I’m a user of crane and saw that on the 0.15.0 release all public inputs, with the exception of nixpkgs were dropped from the root flake.nix. They were moved to another flake.nix not on the root of the project.
The release notes state:
All dependencies (outside of nixpkgs) have been dropped from the (main)
flake.lock file so they do not pollute downstream projects’ lock files.
It’s an interesting approach: the inputs needed by the application itself and by ci, tests etc. get split, staying the former on the mainflake.nix, while the latter on secondaryflake.nix files.
Any thoughts on this? Advantages, downsides, other ways of achieving the same result.
Ah I guess I wrote it ambiguously. I meant that you can programmatically add/remove/update the input references. E.g. niv add foo/bar adds a GitHub dependency on github.com/foo/bar, or niv update nixpkgs --branch=nixos-unstable changes the branch.
We achieve this in https://github.com/juspay/services-flake by having sub-flakes pointing to the parent flake, and then in the command line they receive a --override-input services-flake ../. to refer to the current parent flake (overriding what’s in flake.lock). nixci supports encoding this information the top-level flake.itself; see here.
The fh CLI makes it most convenient to work with FlakeHub, a centralised and proprietary service, as such I wouldn’t recommend it. Furthermore it doesn’t support updating existing inputs.
But even if we had an official and totally bug-free CLI for this, this is just poor design. As a general rule, you should never generate Nix code. Nix is not meant to be programmatically written. As a quick showcase, fh --input-name=in generates invalid Nix because in is a reserved identifier and needs to be escaped. There might be more such bugs lurking. This could not happen in niv or npins, because they generate JSON instead.
Furthermore, the only reason fh somewhat works at all is because of how flake.nixisn’t even a proper Nix file, a design decision I really can’t get behind. If/when this restriction gets lifted, fh will break. Alternatively a more proper solution is to have a file like flake.toml and specify your inputs there (you can’t do this currently because of the above issue, import is disallowed in inputs).
And relatedly, tools like niv/npins aren’t built on top of experimental features, so you can expect them to work for a long time
There are certainly drawbacks to flake.nix not being a “real” nix file, but as it turns out there are some benefits. Modifications like Thaw makes are quite easy because of the assumptions made around static values in flake inputs. If these were normal expressions then we would have to evaluate the flake every time and track source locations for values. It would all get very complicated very quickly. Introducing another file to hold this information probably isn’t the right solution here.
I think “Nix is not meant to be programmatically written” is an overly broad statement that stifles potential tools from improving DX. There are certainly times where generating code is useful, where programmatically modifying code is useful, and where analyzing that code is useful.
Hello, I’m the author and I can share my own thoughts/reasoning around this!
Currently, Nix does not support the concept of “development-only” inputs, meaning that before this change, any dependencies used by the test suite end up showing up in all downstream flake.lock files in perpetuity. The test suite also requires a bunch of different inputs between compatibility checks and lots of detailed examples on working with other projects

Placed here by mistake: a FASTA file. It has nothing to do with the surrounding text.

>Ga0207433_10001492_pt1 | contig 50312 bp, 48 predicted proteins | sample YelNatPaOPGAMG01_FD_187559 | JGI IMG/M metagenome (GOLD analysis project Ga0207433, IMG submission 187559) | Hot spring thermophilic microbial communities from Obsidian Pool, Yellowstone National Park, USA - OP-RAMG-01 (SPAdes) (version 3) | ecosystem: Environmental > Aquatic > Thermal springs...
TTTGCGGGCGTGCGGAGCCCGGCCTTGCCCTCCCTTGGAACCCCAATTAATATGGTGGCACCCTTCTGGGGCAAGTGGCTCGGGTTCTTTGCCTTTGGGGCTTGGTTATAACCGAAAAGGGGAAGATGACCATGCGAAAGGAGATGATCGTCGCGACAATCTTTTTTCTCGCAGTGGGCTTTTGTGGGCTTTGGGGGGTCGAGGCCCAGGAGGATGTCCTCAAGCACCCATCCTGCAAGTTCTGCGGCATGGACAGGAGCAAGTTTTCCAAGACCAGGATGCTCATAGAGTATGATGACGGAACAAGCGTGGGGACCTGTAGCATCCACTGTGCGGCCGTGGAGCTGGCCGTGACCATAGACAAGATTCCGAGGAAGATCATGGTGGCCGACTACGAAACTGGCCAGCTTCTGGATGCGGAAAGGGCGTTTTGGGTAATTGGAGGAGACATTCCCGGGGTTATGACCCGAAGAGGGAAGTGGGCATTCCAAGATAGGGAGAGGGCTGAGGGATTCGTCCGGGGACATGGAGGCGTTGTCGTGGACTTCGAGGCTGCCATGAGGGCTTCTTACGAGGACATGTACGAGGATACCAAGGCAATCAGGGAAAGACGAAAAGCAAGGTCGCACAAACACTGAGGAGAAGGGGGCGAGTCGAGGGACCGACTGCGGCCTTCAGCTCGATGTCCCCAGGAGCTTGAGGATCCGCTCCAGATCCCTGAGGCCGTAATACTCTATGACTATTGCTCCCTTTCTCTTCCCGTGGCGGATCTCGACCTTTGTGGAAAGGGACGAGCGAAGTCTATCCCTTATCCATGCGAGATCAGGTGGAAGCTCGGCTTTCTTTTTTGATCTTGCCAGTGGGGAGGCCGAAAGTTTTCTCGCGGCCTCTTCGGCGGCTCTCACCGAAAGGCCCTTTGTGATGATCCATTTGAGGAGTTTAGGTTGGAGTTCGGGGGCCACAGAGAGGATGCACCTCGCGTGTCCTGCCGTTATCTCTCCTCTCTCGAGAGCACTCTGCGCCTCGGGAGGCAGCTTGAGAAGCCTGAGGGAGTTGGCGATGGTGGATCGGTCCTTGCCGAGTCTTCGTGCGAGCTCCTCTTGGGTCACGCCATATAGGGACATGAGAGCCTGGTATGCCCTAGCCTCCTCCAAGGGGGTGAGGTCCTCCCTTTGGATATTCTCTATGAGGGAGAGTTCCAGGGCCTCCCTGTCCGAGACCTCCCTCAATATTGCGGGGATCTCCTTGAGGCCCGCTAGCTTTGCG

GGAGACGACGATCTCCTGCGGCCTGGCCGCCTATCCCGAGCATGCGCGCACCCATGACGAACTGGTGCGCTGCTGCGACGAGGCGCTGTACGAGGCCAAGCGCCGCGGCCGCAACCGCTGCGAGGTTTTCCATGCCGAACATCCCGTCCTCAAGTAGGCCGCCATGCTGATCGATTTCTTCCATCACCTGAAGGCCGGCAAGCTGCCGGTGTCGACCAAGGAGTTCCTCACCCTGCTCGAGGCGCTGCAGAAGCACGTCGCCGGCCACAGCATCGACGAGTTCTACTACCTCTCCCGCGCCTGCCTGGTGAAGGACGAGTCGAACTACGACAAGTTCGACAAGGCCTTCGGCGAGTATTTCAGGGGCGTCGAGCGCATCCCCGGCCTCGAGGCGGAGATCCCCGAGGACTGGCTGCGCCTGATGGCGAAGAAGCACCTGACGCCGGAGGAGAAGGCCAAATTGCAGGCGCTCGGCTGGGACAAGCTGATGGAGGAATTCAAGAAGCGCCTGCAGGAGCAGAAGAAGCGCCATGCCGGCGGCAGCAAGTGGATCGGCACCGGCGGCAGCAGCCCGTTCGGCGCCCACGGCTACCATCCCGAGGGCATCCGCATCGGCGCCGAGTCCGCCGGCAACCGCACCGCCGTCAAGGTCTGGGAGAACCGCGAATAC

Some people care about keeping their flake.lock lean/auditable, so cutting down bloat is nice but not a hardcore requirement IMO. Yes, moving test dependencies to their own flake doesn’t remove them (it only “launders” them from showing up in flake.lock) but it still cuts down on churn of downstream lock files (plus the inputs are effectively pinned/reproducible anyway based on the repo contents). This can be especially impactful if a flake transitively depends on different checkouts of crane
Even if you don’t care about bloating flake.lock, having lots of test dependencies still requires nix to hit the network and pull down their sources before any evaluations and lockfile updates, which is kind of wasteful (especially for test code that project isn’t even executing!). Yes, it’s possible to use follows clauses on the inputs to dedup or even omit the entries from the flake.lock, but that now requires downstream projects to a) realize they have to do that, b) repeat that work for independent flakes, and c) understand how crane uses those dependencies and whether it is safe to do this sort of pruning.
So, moving the inputs to a sub-flake allows for solving 1 and 3 nicely (with 2 as an added “bonus”) while still giving me the ability to automate updates with nix flake update and I don’t have to pull in a separate project like niv.
Downsides: a big downside of this approach is that you break overriding inputs (both from the CLI with nix build .#foo --override-input bar ... and from downstream flakes). In this particular scenario I don’t think this is a detriment (only test suite code that no one should be relying on downstream, I can wrangle my own overrides if necessary while developing the project). But I would strongly advise against doing something like this for inputs used by your flake’s non-development definitions!
So the name is still there, but I don’t consider it polluted, or bloat. It doesn’t pull in the input, or it’s inputs. It doesn’t update with nix flake update, and I as a consumer have full control over it. And people using my flake as an input don’t pull in hercules-ci-effects, even though the flake I am using as an input pulls it in.